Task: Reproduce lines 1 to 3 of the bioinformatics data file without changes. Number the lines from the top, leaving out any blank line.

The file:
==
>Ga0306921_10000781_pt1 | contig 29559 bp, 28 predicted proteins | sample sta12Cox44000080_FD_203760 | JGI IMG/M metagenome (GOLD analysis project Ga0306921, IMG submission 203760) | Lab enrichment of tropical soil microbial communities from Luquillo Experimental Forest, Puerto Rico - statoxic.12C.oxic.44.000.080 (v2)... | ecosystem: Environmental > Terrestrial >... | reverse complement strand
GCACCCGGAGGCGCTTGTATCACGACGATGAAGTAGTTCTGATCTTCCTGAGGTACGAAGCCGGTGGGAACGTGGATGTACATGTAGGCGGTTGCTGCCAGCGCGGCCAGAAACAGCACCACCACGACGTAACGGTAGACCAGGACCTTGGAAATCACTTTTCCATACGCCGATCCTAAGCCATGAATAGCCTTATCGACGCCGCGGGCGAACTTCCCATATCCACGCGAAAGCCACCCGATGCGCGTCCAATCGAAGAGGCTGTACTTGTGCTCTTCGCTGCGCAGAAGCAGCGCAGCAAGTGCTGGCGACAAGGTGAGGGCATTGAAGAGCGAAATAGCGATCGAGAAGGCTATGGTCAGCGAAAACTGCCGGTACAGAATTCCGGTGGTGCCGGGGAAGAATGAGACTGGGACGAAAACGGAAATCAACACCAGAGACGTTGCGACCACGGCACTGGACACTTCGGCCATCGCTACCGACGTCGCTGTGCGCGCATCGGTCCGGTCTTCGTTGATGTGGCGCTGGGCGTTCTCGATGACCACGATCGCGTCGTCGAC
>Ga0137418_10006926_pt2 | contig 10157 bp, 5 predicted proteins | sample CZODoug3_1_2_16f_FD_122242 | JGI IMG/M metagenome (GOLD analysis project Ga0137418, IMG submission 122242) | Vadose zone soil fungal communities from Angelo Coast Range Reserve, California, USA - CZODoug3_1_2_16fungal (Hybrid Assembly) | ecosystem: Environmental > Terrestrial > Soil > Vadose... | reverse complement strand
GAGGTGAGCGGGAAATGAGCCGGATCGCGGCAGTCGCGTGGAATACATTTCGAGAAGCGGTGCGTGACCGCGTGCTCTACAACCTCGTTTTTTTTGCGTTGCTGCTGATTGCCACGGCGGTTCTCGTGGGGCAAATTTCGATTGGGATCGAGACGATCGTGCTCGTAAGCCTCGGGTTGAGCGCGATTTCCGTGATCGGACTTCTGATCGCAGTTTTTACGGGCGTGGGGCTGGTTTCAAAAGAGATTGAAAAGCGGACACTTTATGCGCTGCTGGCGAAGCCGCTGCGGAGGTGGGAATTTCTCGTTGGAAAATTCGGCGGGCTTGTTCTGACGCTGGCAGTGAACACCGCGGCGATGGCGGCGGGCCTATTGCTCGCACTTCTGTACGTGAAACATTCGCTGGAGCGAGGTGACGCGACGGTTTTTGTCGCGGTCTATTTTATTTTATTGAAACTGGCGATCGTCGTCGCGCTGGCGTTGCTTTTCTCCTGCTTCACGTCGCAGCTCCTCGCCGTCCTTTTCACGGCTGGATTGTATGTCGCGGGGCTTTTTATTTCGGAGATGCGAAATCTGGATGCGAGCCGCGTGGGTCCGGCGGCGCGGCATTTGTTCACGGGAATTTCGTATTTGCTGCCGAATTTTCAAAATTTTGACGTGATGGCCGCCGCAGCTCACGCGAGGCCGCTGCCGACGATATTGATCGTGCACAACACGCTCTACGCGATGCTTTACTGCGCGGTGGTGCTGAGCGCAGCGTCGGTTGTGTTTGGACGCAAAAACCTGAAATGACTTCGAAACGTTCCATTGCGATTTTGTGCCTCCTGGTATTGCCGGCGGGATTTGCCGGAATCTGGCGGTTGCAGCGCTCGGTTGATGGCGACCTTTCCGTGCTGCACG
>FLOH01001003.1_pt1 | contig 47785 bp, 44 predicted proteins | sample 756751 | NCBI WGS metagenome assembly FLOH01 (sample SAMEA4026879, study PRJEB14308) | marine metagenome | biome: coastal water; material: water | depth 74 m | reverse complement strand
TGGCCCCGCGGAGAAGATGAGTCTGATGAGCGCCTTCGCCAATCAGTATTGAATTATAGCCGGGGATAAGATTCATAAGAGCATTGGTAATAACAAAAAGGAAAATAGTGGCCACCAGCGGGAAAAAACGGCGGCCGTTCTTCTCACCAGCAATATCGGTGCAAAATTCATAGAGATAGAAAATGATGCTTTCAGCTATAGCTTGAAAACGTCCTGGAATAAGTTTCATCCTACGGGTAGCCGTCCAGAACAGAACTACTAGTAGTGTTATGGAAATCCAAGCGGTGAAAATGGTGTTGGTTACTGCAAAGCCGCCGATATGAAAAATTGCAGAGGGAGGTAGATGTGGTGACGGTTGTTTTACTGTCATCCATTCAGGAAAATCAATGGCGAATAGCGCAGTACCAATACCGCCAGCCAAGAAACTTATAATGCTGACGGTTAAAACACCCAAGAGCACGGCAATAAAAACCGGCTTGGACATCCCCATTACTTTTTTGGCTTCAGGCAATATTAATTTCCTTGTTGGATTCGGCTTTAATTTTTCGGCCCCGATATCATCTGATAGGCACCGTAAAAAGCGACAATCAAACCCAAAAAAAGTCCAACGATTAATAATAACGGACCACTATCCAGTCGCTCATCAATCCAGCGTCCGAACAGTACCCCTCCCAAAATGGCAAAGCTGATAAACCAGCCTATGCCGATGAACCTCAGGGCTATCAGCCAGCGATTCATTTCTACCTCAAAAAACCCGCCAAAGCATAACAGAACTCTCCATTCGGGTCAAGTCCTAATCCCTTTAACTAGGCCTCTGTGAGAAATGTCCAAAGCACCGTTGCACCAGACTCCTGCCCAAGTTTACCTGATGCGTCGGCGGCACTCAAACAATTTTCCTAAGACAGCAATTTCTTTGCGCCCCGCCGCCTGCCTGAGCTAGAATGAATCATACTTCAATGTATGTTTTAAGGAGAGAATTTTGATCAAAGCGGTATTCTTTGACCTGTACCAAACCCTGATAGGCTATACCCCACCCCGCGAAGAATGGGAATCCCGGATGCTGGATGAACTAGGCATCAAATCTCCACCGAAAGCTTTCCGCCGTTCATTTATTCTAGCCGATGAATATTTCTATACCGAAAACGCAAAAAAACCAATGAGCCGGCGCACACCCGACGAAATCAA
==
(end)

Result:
>Ga0306921_10000781_pt1 | contig 29559 bp, 28 predicted proteins | sample sta12Cox44000080_FD_203760 | JGI IMG/M metagenome (GOLD analysis project Ga0306921, IMG submission 203760) | Lab enrichment of tropical soil microbial communities from Luquillo Experimental Forest, Puerto Rico - statoxic.12C.oxic.44.000.080 (v2)... | ecosystem: Environmental > Terrestrial >... | reverse complement strand
GCACCCGGAGGCGCTTGTATCACGACGATGAAGTAGTTCTGATCTTCCTGAGGTACGAAGCCGGTGGGAACGTGGATGTACATGTAGGCGGTTGCTGCCAGCGCGGCCAGAAACAGCACCACCACGACGTAACGGTAGACCAGGACCTTGGAAATCACTTTTCCATACGCCGATCCTAAGCCATGAATAGCCTTATCGACGCCGCGGGCGAACTTCCCATATCCACGCGAAAGCCACCCGATGCGCGTCCAATCGAAGAGGCTGTACTTGTGCTCTTCGCTGCGCAGAAGCAGCGCAGCAAGTGCTGGCGACAAGGTGAGGGCATTGAAGAGCGAAATAGCGATCGAGAAGGCTATGGTCAGCGAAAACTGCCGGTACAGAATTCCGGTGGTGCCGGGGAAGAATGAGACTGGGACGAAAACGGAAATCAACACCAGAGACGTTGCGACCACGGCACTGGACACTTCGGCCATCGCTACCGACGTCGCTGTGCGCGCATCGGTCCGGTCTTCGTTGATGTGGCGCTGGGCGTTCTCGATGACCACGATCGCGTCGTCGAC
>Ga0137418_10006926_pt2 | contig 10157 bp, 5 predicted proteins | sample CZODoug3_1_2_16f_FD_122242 | JGI IMG/M metagenome (GOLD analysis project Ga0137418, IMG submission 122242) | Vadose zone soil fungal communities from Angelo Coast Range Reserve, California, USA - CZODoug3_1_2_16fungal (Hybrid Assembly) | ecosystem: Environmental > Terrestrial > Soil > Vadose... | reverse complement strand